On January 25, 2019, the National Labor Relations Board (the “Board”) issued its decision in SuperShuttle DFW, Inc. In doing so, the Board specifically overturned a 2014 decision, FedEx Home Delivery, and restored its long-standing independent contractor standard. Under the standard returned to on January 25, 2019, the Board clarified the role entrepreneurial opportunity plays in its determination of independent contractor status.
In SuperShuttle DFW, Inc. the Amalgamated Transit Union sought to unionize a group of shuttle-van-driver franchisees (the “shuttle drivers”) at Dallas-Fort Worth Airport. The Board was thus tasked with determining whether or not the shuttle drivers were employees of SuperShuttle DFW, Inc. or independent contractors under the National Labor Relations Act (the “Act”). This determination is critical because independent contractors are specifically excluded from the Act’s protections. Therefore, if the Board determined that the shuttle drivers were in fact independent contractors, they would not be permitted to unionize.
The Board’s Analysis
The Board in SuperShuttle DFW, Inc. began its analysis by explaining that in order to determine if a worker is an employee or an independent contractor, the Board applies the common-law agency test. This inquiry involves application of the non-exhaustive common-law factors set forth in the Restatement (Second) of Agency §220 (1958):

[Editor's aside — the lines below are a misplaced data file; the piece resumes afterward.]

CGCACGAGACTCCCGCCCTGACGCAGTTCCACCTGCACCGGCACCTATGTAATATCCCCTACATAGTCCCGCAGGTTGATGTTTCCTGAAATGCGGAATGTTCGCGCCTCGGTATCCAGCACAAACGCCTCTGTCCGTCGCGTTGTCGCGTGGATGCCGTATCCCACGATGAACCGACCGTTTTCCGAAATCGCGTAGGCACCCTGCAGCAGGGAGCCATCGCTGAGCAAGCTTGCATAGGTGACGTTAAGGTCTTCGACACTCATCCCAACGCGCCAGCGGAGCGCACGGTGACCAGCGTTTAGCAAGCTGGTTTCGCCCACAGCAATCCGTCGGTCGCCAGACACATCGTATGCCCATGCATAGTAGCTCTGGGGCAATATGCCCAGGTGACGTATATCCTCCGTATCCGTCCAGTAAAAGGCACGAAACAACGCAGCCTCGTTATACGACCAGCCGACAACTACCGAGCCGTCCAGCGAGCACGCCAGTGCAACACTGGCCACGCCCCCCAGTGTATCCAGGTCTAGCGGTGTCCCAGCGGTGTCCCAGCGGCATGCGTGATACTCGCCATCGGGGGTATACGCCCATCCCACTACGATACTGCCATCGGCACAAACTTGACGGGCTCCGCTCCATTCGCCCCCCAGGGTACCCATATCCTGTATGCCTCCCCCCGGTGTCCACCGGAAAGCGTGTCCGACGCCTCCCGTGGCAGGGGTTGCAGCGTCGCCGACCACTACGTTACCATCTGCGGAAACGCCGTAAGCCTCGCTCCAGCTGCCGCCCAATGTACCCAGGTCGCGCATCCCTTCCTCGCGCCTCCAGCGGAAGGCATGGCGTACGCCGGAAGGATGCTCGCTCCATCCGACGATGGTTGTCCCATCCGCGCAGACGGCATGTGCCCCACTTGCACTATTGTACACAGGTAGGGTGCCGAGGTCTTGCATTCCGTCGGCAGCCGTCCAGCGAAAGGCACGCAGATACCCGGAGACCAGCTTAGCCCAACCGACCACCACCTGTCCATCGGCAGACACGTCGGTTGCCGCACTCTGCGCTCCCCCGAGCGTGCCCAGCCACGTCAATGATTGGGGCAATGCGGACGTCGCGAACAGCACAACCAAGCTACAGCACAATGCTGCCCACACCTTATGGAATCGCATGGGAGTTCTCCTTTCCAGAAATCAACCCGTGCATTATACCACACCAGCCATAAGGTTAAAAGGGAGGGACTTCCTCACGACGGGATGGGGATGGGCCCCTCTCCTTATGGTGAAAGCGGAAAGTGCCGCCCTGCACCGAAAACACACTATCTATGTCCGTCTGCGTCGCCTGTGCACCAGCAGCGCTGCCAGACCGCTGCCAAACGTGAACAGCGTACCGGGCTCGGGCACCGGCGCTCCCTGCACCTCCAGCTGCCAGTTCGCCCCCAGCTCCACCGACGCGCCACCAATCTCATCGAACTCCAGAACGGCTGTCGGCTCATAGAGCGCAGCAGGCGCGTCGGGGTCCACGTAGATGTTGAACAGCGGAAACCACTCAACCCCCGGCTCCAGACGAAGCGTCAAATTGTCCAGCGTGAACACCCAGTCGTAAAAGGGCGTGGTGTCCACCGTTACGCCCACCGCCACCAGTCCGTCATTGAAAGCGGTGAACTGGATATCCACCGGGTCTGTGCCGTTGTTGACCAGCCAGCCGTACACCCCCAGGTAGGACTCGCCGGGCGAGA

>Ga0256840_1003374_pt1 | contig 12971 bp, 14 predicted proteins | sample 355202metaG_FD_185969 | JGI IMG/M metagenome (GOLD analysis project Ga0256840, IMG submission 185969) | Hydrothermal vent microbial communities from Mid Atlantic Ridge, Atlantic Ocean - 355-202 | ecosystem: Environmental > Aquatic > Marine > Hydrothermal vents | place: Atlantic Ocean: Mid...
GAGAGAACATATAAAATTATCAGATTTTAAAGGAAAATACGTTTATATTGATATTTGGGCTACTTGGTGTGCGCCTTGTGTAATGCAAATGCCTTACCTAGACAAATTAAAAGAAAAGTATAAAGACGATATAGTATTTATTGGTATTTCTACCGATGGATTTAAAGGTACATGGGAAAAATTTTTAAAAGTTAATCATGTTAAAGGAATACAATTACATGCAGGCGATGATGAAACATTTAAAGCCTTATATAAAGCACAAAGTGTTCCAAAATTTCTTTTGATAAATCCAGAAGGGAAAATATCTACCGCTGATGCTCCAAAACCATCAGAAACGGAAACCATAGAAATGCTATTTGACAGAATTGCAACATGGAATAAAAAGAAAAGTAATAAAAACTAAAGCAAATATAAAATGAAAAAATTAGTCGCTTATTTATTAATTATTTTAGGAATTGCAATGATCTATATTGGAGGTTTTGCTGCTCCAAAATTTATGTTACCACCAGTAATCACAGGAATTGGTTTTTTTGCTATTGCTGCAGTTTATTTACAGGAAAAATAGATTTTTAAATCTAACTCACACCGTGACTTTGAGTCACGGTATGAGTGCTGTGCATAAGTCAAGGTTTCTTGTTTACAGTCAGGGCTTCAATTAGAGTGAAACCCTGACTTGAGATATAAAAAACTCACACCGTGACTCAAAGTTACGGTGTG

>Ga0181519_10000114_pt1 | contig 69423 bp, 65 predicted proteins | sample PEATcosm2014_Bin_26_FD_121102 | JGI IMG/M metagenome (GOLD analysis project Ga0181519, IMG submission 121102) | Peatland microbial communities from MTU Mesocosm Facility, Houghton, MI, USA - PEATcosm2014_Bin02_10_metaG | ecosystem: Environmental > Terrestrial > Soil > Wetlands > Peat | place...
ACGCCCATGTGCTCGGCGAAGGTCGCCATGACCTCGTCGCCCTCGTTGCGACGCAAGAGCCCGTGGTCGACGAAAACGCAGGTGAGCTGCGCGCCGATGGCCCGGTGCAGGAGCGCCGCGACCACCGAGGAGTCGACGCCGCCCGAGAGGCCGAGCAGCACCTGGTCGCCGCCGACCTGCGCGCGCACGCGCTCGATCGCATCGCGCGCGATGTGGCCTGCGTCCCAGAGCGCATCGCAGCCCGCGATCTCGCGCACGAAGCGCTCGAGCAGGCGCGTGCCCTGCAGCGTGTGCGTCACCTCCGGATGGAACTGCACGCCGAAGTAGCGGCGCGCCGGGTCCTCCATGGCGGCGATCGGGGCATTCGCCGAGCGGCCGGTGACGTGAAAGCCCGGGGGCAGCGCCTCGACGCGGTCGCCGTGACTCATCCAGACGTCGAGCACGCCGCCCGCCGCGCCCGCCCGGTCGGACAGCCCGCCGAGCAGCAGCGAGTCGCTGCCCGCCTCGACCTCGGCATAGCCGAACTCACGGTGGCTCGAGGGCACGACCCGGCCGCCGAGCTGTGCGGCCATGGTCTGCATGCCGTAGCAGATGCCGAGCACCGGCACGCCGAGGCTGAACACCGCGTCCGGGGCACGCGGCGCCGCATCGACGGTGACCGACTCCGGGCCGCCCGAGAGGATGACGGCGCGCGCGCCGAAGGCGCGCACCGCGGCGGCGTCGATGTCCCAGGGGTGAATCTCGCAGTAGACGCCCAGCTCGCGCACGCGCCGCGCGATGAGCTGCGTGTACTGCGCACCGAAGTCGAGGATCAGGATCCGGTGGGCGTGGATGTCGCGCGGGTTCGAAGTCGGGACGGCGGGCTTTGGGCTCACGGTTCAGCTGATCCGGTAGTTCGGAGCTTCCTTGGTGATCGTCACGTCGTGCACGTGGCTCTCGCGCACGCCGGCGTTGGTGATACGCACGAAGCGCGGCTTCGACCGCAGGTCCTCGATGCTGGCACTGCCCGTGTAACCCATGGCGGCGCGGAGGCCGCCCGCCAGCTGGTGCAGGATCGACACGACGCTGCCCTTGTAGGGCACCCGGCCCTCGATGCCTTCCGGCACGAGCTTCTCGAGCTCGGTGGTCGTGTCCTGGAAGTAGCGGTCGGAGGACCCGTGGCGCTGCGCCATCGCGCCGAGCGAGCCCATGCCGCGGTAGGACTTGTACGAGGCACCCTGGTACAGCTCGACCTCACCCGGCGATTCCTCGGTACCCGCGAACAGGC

(a) The extent of control which, by the agreement, the master may exercise over the details of the work.
(b) Whether or not the one employed is engaged in a distinct occupation or business.
(c) The kind of occupation, with reference to whether, in the locality, the work is usually done under the direction of the employer or by a specialist without supervision.
(d) The skill required in the particular occupation
(e) Whether the employer or the workman supplies the instrumentalities, tools and the place of work for the person doing the work.
(f) The length of time for which the person is employed.
(g) The method of payment, whether by the time or by the job.
(h) Whether or not the work is part of the regular business of the employer.
(i) Whether or not the parties believe they are creating the relation of master and servant.
(j) Whether the principal is or is not in business.
In applying these factors, the Board noted that the United States Supreme Court has instructed that there is no “shorthand formula” and “all the incidents of the relationship must be assessed and weighed with no one factor being decisive.” Of critical importance, the Board explained that entrepreneurial opportunity is not an individual factor in the test but rather, entrepreneurial opportunity, like employer control, is a principle to help evaluate the overall significance of the other factors. Accordingly, the Board explained that generally speaking, factors that support a worker’s entrepreneurial opportunity indicate independent contractor status; factors that support employer control indicate employee status.